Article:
Following the vote by the UK to withdraw from the European Union – and with it forty plus years of integration with our European cousins – the six-year Premiership of Conservative Prime Minister David Cameron came to an abrupt end. Mr Cameron will now go down in British and wider European and Global history as the British leader who gave into the more extreme nationalists in his own Tory Party and risked everything nationally by gambling it all on holding an extremely dangerous referendum on such a fundamentally strategic component of 21st century Britain, and lost.
What made it all the more shocking was that only over a year ago it was the same Prime Minister who had just been returned to power for a second five-year term after having just completed his first. It was not expected in any way that after a pretty shaky five years of Coalition Government set against a dire fiscal and economic backdrop, that the Conservative Party under Cameron’s leadership would emerge not just the largest party in the House of Commons, but also one commanding a working majority for the first time since John Major delivered a fourth Tory term in 1992.
In many ways the person who least expected it was David Cameron, for now he would have to make good on his toxic pledge to hold a referendum on UK membership of the EU.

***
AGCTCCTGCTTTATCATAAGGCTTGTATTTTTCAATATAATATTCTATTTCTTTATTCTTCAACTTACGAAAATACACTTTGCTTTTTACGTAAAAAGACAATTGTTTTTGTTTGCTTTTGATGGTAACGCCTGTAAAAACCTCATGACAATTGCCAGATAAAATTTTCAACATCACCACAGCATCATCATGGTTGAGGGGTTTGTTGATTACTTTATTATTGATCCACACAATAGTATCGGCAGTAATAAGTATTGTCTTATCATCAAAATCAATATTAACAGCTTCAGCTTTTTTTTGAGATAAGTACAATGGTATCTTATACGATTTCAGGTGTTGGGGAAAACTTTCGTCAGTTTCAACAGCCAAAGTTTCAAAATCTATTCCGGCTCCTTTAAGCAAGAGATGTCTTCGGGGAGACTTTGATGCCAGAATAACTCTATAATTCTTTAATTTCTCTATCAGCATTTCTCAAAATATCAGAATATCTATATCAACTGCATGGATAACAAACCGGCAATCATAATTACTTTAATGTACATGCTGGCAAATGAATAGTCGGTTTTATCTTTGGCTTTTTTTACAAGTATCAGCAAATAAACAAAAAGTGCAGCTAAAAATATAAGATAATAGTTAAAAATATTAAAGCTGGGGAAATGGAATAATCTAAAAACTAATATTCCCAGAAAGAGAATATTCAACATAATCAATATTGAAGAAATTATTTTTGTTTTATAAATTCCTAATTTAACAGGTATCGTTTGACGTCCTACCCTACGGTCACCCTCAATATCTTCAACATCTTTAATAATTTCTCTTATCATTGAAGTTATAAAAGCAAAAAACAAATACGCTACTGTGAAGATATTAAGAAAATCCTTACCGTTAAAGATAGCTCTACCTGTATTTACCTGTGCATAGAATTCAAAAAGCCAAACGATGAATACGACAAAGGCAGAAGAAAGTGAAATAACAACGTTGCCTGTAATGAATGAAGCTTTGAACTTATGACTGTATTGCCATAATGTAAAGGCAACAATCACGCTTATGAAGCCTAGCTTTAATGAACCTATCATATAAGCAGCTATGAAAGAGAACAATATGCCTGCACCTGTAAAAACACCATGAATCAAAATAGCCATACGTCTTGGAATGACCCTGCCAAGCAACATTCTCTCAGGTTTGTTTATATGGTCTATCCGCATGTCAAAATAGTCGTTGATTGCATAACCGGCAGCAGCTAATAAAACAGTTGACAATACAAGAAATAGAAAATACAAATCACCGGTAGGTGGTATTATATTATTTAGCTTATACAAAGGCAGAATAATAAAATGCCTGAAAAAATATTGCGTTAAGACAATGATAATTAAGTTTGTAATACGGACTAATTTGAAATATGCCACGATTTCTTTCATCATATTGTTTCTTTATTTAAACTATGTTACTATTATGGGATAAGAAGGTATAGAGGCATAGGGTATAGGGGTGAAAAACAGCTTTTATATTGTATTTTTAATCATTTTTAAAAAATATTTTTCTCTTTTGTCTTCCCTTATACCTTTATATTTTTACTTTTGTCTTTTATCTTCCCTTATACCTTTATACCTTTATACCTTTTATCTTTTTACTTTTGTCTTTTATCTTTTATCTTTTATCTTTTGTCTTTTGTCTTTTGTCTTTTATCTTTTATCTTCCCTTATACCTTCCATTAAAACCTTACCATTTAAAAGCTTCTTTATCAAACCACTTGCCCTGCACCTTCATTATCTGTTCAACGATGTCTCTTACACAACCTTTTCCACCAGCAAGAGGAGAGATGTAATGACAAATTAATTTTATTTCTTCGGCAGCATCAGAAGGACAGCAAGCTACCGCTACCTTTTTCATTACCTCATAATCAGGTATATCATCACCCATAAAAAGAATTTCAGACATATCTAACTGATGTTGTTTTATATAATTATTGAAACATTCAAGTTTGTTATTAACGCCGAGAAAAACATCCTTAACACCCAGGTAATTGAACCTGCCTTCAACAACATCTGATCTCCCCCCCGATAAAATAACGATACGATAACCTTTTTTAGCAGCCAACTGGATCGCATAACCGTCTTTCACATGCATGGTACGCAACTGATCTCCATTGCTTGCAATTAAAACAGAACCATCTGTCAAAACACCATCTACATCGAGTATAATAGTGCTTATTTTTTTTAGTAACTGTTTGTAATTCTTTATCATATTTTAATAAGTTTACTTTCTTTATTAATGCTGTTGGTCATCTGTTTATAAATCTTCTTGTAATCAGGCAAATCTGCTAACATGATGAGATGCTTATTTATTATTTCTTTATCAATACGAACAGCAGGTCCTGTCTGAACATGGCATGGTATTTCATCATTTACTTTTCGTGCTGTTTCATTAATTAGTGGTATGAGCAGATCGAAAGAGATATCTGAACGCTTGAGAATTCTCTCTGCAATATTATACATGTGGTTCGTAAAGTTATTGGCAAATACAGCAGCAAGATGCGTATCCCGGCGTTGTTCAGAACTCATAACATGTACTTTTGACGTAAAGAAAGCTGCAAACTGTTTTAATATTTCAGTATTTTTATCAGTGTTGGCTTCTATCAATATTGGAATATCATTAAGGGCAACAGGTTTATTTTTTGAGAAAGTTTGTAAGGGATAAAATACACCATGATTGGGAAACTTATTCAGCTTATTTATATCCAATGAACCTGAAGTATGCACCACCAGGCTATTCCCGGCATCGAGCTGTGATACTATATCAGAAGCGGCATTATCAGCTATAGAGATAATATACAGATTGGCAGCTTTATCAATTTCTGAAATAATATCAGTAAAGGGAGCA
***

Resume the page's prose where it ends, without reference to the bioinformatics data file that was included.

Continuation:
Therefore, one could have expected he would not linger long in Downing Street and a sense of relief was evident in his throwing in the towel immediately. What one did not expect was the extraordinarily chaotic vacuum of power that has opened up at the heart of British parliamentary democracy and the State; the implosion of the official Opposition Labour Party; the rapid ascent of a right-wing Home Office regime to No. 10 Downing Street and the subsequent whole scale purging of the Cameron-Osborne-Gove Notting Hill clique from the Government and the breaking of their power figures and base.
While Britain has been thrown into its greatest existential crisis since the defeat of the British Expeditionary Force and the Fall of France in the spring of 1940 with the ensuing humiliation of Dunkirk, the UK politically has had no political salvation on the scale of Winston Churchill. With the UK in risk of becoming as politically alienated and isolated with other European countries not seen since the days of the 1940s, and the global environment approaching a state of international tension not seen since the build-up to World War I, the changes in Government in London have the feeling of reshuffling the deck chairs on the Titanic. Britain has embarked upon a path of fundamentally altering and remaking its place in the world, reverting to a pre-1973/post-1945 state of being, divested of Imperial holdings such as India and now Hong Kong but also standing outside the developments of the European continent as it attempted to do between 1945 until its first French torpedoed EEC application under Harold Macmillan in 1962. It is hard to envision how this posture will enhance the power, influence and weight of the British abroad.